US Secretary of State Antony Blinken spoke with Sudanese Prime Minister Abdalla Hamdok about the fighting in Ethiopia’s northern Tigray region on Wednesday, amid fears the widening conflict will worsen suffering and tear the fragile country apart.
The two men expressed concern over the “expansion of armed confrontation” beyond Tigray’s borders into the nearby Amhara and Afar regions and reports of Eritrean forces rejoining the conflict, the US State Department said.
Tigrayan rebels are now on the offensive after mounting a stunning recapture of their northern territory, which was attacked in November by government troops, ethnic Amhara militants and forces from neighbouring Eritrea.
Mr Blinken and Mr Hamdok said they would encourage the various forces to lay down their guns, work towards a deal that stops Ethiopia from splintering and grant aid workers access to famine-stricken populations.
During a visit to the region, US aid chief Samantha Power on Tuesday urged Tigrayan rebel forces to “immediately” withdraw from the Amhara and Afar regions, and called for a general ceasefire as displacement continues and a devastating famine looms.
“If aid is to reach people in need in Tigray, then ALL parties must end hostilities,” Ms Power, administrator of USAID, said on social media.
“There is no military solution to this conflict.”
Tigray has been in the throes of a humanitarian crisis for months, with hundreds of thousands of people suffering from famine, the UN has reported, while access to aid to the northern region remains hobbled by delays and bureaucratic hurdles.
The humanitarian crisis deepened this week when Ethiopian Prime Minister Abiy Ahmed's government suspended two aid groups active in Tigray for three months, accusing them of spreading false information.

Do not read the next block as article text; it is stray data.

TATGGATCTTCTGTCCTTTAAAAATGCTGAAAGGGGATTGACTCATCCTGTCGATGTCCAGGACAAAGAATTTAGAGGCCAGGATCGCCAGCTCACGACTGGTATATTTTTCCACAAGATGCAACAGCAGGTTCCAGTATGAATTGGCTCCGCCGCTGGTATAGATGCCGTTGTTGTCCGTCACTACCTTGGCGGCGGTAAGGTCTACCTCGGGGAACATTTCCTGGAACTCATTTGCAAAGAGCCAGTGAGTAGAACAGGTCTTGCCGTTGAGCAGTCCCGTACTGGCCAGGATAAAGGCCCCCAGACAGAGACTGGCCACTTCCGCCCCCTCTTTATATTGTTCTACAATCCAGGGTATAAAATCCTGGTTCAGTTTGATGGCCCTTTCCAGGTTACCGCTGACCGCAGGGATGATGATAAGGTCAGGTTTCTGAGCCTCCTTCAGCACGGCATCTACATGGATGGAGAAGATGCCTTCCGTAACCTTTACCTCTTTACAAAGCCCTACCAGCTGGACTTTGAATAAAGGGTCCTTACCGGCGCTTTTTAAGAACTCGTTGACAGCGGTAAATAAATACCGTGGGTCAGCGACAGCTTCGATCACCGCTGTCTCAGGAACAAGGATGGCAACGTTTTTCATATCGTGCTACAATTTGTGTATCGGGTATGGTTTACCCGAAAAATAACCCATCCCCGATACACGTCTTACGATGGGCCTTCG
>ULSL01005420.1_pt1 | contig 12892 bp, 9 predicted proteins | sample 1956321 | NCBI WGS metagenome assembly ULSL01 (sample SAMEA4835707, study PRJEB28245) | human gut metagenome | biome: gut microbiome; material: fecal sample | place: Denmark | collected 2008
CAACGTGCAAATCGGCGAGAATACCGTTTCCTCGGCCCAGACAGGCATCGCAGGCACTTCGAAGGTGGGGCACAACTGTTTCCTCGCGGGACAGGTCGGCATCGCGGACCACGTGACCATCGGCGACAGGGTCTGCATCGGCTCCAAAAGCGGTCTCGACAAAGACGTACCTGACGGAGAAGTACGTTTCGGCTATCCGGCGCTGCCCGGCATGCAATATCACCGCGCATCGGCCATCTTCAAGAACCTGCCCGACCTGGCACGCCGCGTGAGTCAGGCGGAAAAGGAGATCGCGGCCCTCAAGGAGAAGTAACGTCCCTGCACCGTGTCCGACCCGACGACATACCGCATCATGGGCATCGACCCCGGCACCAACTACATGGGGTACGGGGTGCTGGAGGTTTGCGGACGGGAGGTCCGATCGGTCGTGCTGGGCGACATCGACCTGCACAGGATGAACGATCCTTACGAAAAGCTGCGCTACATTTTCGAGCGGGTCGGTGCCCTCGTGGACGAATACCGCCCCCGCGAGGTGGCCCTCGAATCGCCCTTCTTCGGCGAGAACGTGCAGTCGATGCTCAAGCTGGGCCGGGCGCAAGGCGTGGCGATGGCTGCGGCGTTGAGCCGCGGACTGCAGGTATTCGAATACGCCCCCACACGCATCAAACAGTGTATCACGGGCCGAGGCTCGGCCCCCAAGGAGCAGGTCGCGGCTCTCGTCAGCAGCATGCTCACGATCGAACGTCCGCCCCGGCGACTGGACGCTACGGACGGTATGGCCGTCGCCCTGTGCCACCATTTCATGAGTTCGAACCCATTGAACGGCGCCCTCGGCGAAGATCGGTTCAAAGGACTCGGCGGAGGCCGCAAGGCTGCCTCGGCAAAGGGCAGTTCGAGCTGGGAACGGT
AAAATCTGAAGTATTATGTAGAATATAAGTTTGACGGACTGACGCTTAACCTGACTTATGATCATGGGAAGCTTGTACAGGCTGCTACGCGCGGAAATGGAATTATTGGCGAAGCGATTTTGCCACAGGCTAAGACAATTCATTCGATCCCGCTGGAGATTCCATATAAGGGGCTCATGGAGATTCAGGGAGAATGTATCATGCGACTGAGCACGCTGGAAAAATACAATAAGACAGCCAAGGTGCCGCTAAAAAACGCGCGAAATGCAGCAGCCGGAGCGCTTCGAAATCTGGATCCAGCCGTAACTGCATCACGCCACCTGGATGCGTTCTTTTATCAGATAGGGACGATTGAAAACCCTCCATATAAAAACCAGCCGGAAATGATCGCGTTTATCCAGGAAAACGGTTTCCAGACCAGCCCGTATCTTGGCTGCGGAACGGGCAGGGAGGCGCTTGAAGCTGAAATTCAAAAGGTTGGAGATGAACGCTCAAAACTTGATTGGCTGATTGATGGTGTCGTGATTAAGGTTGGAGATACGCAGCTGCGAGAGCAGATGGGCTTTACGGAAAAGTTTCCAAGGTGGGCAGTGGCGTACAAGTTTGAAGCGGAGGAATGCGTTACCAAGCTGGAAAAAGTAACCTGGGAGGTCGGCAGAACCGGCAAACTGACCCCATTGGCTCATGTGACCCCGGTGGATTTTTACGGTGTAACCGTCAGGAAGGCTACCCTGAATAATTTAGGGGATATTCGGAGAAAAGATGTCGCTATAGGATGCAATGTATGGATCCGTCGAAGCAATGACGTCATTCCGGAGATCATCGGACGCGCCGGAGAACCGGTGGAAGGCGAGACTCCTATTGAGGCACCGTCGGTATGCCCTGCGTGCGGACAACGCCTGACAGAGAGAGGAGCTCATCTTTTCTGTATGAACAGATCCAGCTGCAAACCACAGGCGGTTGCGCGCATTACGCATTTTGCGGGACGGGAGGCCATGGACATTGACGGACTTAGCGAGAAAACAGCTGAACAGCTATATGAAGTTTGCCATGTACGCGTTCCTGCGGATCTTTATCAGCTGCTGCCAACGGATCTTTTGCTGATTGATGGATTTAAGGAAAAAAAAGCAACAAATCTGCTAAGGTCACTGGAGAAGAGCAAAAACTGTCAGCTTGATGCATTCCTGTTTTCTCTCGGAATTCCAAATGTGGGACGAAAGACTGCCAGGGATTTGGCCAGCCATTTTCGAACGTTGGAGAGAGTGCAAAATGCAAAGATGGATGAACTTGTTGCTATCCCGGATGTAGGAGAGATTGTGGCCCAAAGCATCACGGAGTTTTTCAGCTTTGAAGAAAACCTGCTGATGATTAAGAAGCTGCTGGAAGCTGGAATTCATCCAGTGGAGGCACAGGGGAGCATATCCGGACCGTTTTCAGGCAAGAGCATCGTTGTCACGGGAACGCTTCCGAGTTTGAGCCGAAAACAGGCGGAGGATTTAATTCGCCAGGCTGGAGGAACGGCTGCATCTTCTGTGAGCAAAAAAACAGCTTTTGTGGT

Ethiopia said the Dutch section of Doctors Without Borders and the Norwegian Refugee Council had been “disseminating misinformation on social media and other platforms”.
The suspension sparked condemnation from the US and the UN, with the world body’s top humanitarian Martin Griffiths warning Ethiopian authorities that “blanket accusations” against aid workers were “dangerous” and must stop.
Mr Griffiths spoke to reporters amid a new push to bring more food and other aid into Tigray.
Linda Thomas-Greenfield, Washington’s envoy to the UN, said the suspension was “unacceptable”.
Tigray was thrown into violence in November when Mr Abiy sent troops to overthrow the ruling Tigray People's Liberation Front (TPLF) in response to what he said were attacks by the group on federal army camps.
Mr Abiy, a Nobel Peace Prize laureate, declared victory within weeks after government forces took the Tigray capital Mekelle, but TPLF leaders remained on the run and fighting continued.
In a stunning reversal of the conflict in late June, pro-TPLF forces re-entered Mekelle, Mr Abiy declared a unilateral ceasefire and the army mostly pulled out of Tigray. The rebels then pushed on into Amhara and Afar, displacing tens of thousands of people.
Washington has traditionally seen Ethiopia as a key partner in countering terrorism running development projects in the turbulent Horn of Africa, but the Biden administration has been openly critical of the Tigray war.
Mr Blinken said in March that ethnic cleansing was unfolding in western Tigray. In May, he slapped travel bans on some Ethiopian and Eritrean officials accused of fuelling the conflict.
Mr Abiy has said his ceasefire in June was intended to ease the delivery of humanitarian assistance, but aid workers say access is as bad as ever, with the UN repeatedly warning that aid vehicles cannot access Tigray.